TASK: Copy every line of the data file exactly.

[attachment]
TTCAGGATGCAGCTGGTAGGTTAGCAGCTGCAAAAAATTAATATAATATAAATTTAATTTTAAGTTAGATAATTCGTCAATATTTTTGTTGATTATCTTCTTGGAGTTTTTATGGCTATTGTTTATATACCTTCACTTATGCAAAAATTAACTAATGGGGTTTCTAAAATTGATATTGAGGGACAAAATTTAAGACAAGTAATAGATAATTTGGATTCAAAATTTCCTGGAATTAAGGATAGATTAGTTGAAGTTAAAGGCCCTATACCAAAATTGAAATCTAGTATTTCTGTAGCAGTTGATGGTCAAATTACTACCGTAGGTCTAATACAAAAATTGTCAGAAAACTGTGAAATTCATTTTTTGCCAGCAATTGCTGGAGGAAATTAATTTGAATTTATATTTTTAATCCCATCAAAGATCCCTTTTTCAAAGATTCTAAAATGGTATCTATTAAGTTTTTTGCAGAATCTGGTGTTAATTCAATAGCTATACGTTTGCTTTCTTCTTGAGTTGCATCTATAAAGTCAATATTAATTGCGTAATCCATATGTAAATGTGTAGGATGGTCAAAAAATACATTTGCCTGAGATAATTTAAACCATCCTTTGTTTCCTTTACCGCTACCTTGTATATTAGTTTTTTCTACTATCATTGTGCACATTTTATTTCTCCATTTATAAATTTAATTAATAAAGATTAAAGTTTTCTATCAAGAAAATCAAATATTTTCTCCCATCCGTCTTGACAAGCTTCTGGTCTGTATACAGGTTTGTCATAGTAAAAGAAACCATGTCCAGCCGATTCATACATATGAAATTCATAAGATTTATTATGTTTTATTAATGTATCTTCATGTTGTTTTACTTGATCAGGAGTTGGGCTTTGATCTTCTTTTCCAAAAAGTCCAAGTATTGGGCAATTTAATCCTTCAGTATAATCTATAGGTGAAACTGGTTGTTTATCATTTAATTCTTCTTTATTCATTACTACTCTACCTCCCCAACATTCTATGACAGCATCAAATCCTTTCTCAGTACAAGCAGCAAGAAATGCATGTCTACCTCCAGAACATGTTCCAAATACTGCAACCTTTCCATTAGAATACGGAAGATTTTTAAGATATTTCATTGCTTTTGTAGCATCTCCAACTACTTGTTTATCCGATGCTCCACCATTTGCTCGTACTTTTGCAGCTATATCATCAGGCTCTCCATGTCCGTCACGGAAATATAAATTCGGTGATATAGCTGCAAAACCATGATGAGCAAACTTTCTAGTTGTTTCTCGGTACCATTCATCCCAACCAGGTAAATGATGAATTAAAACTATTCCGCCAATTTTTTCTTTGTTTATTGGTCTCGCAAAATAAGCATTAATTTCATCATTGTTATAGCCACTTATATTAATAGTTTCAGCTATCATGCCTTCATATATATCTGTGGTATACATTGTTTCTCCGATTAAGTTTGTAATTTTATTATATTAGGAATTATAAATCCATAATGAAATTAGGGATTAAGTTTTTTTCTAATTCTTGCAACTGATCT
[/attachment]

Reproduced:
TTCAGGATGCAGCTGGTAGGTTAGCAGCTGCAAAAAATTAATATAATATAAATTTAATTTTAAGTTAGATAATTCGTCAATATTTTTGTTGATTATCTTCTTGGAGTTTTTATGGCTATTGTTTATATACCTTCACTTATGCAAAAATTAACTAATGGGGTTTCTAAAATTGATATTGAGGGACAAAATTTAAGACAAGTAATAGATAATTTGGATTCAAAATTTCCTGGAATTAAGGATAGATTAGTTGAAGTTAAAGGCCCTATACCAAAATTGAAATCTAGTATTTCTGTAGCAGTTGATGGTCAAATTACTACCGTAGGTCTAATACAAAAATTGTCAGAAAACTGTGAAATTCATTTTTTGCCAGCAATTGCTGGAGGAAATTAATTTGAATTTATATTTTTAATCCCATCAAAGATCCCTTTTTCAAAGATTCTAAAATGGTATCTATTAAGTTTTTTGCAGAATCTGGTGTTAATTCAATAGCTATACGTTTGCTTTCTTCTTGAGTTGCATCTATAAAGTCAATATTAATTGCGTAATCCATATGTAAATGTGTAGGATGGTCAAAAAATACATTTGCCTGAGATAATTTAAACCATCCTTTGTTTCCTTTACCGCTACCTTGTATATTAGTTTTTTCTACTATCATTGTGCACATTTTATTTCTCCATTTATAAATTTAATTAATAAAGATTAAAGTTTTCTATCAAGAAAATCAAATATTTTCTCCCATCCGTCTTGACAAGCTTCTGGTCTGTATACAGGTTTGTCATAGTAAAAGAAACCATGTCCAGCCGATTCATACATATGAAATTCATAAGATTTATTATGTTTTATTAATGTATCTTCATGTTGTTTTACTTGATCAGGAGTTGGGCTTTGATCTTCTTTTCCAAAAAGTCCAAGTATTGGGCAATTTAATCCTTCAGTATAATCTATAGGTGAAACTGGTTGTTTATCATTTAATTCTTCTTTATTCATTACTACTCTACCTCCCCAACATTCTATGACAGCATCAAATCCTTTCTCAGTACAAGCAGCAAGAAATGCATGTCTACCTCCAGAACATGTTCCAAATACTGCAACCTTTCCATTAGAATACGGAAGATTTTTAAGATATTTCATTGCTTTTGTAGCATCTCCAACTACTTGTTTATCCGATGCTCCACCATTTGCTCGTACTTTTGCAGCTATATCATCAGGCTCTCCATGTCCGTCACGGAAATATAAATTCGGTGATATAGCTGCAAAACCATGATGAGCAAACTTTCTAGTTGTTTCTCGGTACCATTCATCCCAACCAGGTAAATGATGAATTAAAACTATTCCGCCAATTTTTTCTTTGTTTATTGGTCTCGCAAAATAAGCATTAATTTCATCATTGTTATAGCCACTTATATTAATAGTTTCAGCTATCATGCCTTCATATATATCTGTGGTATACATTGTTTCTCCGATTAAGTTTGTAATTTTATTATATTAGGAATTATAAATCCATAATGAAATTAGGGATTAAGTTTTTTTCTAATTCTTGCAACTGATCT